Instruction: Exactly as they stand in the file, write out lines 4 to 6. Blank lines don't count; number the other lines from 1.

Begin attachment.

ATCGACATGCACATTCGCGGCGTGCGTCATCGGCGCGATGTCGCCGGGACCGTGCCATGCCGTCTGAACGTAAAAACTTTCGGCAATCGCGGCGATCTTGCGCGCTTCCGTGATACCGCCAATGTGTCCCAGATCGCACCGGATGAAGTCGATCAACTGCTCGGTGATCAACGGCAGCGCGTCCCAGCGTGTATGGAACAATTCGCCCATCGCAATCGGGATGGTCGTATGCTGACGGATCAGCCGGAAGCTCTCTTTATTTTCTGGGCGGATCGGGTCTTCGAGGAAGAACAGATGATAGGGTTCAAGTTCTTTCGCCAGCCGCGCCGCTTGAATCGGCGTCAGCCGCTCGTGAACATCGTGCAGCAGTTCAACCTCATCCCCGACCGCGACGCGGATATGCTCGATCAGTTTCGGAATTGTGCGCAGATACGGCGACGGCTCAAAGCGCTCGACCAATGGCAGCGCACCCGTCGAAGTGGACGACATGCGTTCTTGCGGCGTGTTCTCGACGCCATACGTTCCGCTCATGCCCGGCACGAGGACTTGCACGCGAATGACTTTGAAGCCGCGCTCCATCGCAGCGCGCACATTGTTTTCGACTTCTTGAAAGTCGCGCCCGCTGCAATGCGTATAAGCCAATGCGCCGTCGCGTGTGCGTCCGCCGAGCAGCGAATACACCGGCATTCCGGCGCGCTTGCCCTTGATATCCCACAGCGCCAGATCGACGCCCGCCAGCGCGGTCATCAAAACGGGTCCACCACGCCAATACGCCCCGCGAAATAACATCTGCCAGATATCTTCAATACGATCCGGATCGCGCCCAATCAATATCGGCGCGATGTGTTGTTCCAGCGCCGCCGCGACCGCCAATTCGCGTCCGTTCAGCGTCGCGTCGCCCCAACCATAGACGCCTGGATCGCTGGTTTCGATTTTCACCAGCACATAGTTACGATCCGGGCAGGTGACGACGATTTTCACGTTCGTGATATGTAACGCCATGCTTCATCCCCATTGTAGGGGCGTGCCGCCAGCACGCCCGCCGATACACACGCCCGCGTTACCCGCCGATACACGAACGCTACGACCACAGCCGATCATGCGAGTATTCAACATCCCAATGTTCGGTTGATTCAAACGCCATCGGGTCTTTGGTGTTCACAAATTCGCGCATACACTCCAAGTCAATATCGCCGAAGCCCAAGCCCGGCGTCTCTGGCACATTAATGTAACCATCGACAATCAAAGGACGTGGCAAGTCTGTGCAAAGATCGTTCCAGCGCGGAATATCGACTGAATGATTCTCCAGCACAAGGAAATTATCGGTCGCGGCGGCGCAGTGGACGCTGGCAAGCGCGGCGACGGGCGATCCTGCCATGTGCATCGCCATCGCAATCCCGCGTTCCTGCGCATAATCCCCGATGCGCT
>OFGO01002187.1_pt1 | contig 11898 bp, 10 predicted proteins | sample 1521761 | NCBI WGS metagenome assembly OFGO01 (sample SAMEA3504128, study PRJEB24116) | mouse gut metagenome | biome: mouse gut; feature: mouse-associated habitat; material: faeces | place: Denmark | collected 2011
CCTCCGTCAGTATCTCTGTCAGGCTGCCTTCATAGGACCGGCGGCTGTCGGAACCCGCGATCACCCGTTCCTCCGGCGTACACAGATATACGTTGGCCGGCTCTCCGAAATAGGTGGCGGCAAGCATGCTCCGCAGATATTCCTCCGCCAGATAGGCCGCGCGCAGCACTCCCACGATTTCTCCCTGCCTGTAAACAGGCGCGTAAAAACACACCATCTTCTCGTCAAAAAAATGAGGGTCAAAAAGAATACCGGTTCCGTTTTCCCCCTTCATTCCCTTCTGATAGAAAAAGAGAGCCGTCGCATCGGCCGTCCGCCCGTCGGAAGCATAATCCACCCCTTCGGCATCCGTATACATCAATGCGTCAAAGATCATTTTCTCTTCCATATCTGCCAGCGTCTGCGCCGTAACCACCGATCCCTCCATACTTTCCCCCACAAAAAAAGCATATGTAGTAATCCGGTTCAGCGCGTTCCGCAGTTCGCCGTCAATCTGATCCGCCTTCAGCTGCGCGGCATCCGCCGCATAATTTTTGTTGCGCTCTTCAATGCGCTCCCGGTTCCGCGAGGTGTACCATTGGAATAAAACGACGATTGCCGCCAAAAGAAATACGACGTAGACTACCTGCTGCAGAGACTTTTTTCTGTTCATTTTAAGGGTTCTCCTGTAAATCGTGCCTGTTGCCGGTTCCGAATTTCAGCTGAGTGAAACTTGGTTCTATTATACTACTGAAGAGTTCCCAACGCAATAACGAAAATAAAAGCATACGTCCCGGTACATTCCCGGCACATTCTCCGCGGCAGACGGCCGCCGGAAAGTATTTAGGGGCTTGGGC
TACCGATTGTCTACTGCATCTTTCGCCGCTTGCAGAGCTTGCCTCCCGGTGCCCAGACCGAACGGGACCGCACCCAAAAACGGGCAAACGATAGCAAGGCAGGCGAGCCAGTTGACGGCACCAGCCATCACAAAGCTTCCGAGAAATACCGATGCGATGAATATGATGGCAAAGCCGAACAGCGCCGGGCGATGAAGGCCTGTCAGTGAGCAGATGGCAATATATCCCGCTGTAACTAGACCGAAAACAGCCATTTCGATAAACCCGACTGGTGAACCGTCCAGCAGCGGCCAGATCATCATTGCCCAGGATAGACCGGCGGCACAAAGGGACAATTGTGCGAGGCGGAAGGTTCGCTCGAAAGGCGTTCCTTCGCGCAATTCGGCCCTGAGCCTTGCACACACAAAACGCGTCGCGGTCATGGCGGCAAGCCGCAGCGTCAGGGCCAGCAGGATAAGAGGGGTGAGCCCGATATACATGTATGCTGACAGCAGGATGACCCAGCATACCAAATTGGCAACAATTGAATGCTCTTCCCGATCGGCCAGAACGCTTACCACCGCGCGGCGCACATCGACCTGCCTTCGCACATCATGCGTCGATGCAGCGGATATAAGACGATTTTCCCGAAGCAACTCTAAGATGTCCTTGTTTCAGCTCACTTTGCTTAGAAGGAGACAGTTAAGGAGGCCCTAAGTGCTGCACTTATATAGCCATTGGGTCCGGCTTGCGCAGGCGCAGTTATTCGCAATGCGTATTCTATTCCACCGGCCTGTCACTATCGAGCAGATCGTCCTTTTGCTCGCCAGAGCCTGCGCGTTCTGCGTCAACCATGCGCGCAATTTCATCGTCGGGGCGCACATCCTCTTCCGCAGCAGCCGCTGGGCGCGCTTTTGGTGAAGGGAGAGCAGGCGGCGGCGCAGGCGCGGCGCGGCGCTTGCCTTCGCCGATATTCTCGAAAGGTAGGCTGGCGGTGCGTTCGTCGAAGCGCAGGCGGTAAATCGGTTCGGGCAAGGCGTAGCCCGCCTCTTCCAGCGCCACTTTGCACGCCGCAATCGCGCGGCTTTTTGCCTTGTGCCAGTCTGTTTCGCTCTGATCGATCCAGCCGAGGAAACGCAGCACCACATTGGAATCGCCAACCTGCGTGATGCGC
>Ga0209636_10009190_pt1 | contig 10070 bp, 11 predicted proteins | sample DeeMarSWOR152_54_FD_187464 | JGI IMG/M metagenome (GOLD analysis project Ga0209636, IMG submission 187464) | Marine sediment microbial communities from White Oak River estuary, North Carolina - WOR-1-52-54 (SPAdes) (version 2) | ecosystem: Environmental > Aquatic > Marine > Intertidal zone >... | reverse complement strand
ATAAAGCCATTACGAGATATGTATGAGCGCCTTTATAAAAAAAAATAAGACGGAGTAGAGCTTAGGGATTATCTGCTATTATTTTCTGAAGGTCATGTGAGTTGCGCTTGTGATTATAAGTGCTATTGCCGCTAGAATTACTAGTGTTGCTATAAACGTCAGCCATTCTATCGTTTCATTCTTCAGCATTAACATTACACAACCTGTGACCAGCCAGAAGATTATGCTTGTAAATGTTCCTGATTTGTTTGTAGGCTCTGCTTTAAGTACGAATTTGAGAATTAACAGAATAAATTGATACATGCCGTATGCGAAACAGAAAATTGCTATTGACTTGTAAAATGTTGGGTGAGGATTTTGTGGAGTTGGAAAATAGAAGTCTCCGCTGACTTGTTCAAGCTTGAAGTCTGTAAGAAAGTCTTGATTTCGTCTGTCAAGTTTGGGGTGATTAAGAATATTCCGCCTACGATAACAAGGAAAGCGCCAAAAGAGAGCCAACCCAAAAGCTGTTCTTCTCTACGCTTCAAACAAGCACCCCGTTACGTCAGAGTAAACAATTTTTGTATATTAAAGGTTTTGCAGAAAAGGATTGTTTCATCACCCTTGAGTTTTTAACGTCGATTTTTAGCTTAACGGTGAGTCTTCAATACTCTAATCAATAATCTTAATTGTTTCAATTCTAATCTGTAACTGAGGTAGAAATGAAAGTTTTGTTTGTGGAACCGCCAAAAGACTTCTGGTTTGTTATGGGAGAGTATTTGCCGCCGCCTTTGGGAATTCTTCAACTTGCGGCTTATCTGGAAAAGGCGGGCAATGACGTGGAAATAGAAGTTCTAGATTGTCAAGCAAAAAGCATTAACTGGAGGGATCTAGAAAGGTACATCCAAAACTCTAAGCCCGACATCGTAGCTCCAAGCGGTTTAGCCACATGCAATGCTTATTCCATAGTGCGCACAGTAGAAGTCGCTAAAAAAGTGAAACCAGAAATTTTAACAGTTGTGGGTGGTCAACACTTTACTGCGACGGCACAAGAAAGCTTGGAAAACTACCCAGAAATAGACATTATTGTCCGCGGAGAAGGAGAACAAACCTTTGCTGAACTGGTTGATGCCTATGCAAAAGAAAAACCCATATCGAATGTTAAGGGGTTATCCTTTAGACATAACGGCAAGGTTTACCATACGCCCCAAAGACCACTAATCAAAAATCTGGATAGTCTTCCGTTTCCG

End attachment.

TACCGATTGTCTACTGCATCTTTCGCCGCTTGCAGAGCTTGCCTCCCGGTGCCCAGACCGAACGGGACCGCACCCAAAAACGGGCAAACGATAGCAAGGCAGGCGAGCCAGTTGACGGCACCAGCCATCACAAAGCTTCCGAGAAATACCGATGCGATGAATATGATGGCAAAGCCGAACAGCGCCGGGCGATGAAGGCCTGTCAGTGAGCAGATGGCAATATATCCCGCTGTAACTAGACCGAAAACAGCCATTTCGATAAACCCGACTGGTGAACCGTCCAGCAGCGGCCAGATCATCATTGCCCAGGATAGACCGGCGGCACAAAGGGACAATTGTGCGAGGCGGAAGGTTCGCTCGAAAGGCGTTCCTTCGCGCAATTCGGCCCTGAGCCTTGCACACACAAAACGCGTCGCGGTCATGGCGGCAAGCCGCAGCGTCAGGGCCAGCAGGATAAGAGGGGTGAGCCCGATATACATGTATGCTGACAGCAGGATGACCCAGCATACCAAATTGGCAACAATTGAATGCTCTTCCCGATCGGCCAGAACGCTTACCACCGCGCGGCGCACATCGACCTGCCTTCGCACATCATGCGTCGATGCAGCGGATATAAGACGATTTTCCCGAAGCAACTCTAAGATGTCCTTGTTTCAGCTCACTTTGCTTAGAAGGAGACAGTTAAGGAGGCCCTAAGTGCTGCACTTATATAGCCATTGGGTCCGGCTTGCGCAGGCGCAGTTATTCGCAATGCGTATTCTATTCCACCGGCCTGTCACTATCGAGCAGATCGTCCTTTTGCTCGCCAGAGCCTGCGCGTTCTGCGTCAACCATGCGCGCAATTTCATCGTCGGGGCGCACATCCTCTTCCGCAGCAGCCGCTGGGCGCGCTTTTGGTGAAGGGAGAGCAGGCGGCGGCGCAGGCGCGGCGCGGCGCTTGCCTTCGCCGATATTCTCGAAAGGTAGGCTGGCGGTGCGTTCGTCGAAGCGCAGGCGGTAAATCGGTTCGGGCAAGGCGTAGCCCGCCTCTTCCAGCGCCACTTTGCACGCCGCAATCGCGCGGCTTTTTGCCTTGTGCCAGTCTGTTTCGCTCTGATCGATCCAGCCGAGGAAACGCAGCACCACATTGGAATCGCCAACCTGCGTGATGCGC
>Ga0209636_10009190_pt1 | contig 10070 bp, 11 predicted proteins | sample DeeMarSWOR152_54_FD_187464 | JGI IMG/M metagenome (GOLD analysis project Ga0209636, IMG submission 187464) | Marine sediment microbial communities from White Oak River estuary, North Carolina - WOR-1-52-54 (SPAdes) (version 2) | ecosystem: Environmental > Aquatic > Marine > Intertidal zone >... | reverse complement strand
ATAAAGCCATTACGAGATATGTATGAGCGCCTTTATAAAAAAAAATAAGACGGAGTAGAGCTTAGGGATTATCTGCTATTATTTTCTGAAGGTCATGTGAGTTGCGCTTGTGATTATAAGTGCTATTGCCGCTAGAATTACTAGTGTTGCTATAAACGTCAGCCATTCTATCGTTTCATTCTTCAGCATTAACATTACACAACCTGTGACCAGCCAGAAGATTATGCTTGTAAATGTTCCTGATTTGTTTGTAGGCTCTGCTTTAAGTACGAATTTGAGAATTAACAGAATAAATTGATACATGCCGTATGCGAAACAGAAAATTGCTATTGACTTGTAAAATGTTGGGTGAGGATTTTGTGGAGTTGGAAAATAGAAGTCTCCGCTGACTTGTTCAAGCTTGAAGTCTGTAAGAAAGTCTTGATTTCGTCTGTCAAGTTTGGGGTGATTAAGAATATTCCGCCTACGATAACAAGGAAAGCGCCAAAAGAGAGCCAACCCAAAAGCTGTTCTTCTCTACGCTTCAAACAAGCACCCCGTTACGTCAGAGTAAACAATTTTTGTATATTAAAGGTTTTGCAGAAAAGGATTGTTTCATCACCCTTGAGTTTTTAACGTCGATTTTTAGCTTAACGGTGAGTCTTCAATACTCTAATCAATAATCTTAATTGTTTCAATTCTAATCTGTAACTGAGGTAGAAATGAAAGTTTTGTTTGTGGAACCGCCAAAAGACTTCTGGTTTGTTATGGGAGAGTATTTGCCGCCGCCTTTGGGAATTCTTCAACTTGCGGCTTATCTGGAAAAGGCGGGCAATGACGTGGAAATAGAAGTTCTAGATTGTCAAGCAAAAAGCATTAACTGGAGGGATCTAGAAAGGTACATCCAAAACTCTAAGCCCGACATCGTAGCTCCAAGCGGTTTAGCCACATGCAATGCTTATTCCATAGTGCGCACAGTAGAAGTCGCTAAAAAAGTGAAACCAGAAATTTTAACAGTTGTGGGTGGTCAACACTTTACTGCGACGGCACAAGAAAGCTTGGAAAACTACCCAGAAATAGACATTATTGTCCGCGGAGAAGGAGAACAAACCTTTGCTGAACTGGTTGATGCCTATGCAAAAGAAAAACCCATATCGAATGTTAAGGGGTTATCCTTTAGACATAACGGCAAGGTTTACCATACGCCCCAAAGACCACTAATCAAAAATCTGGATAGTCTTCCGTTTCCG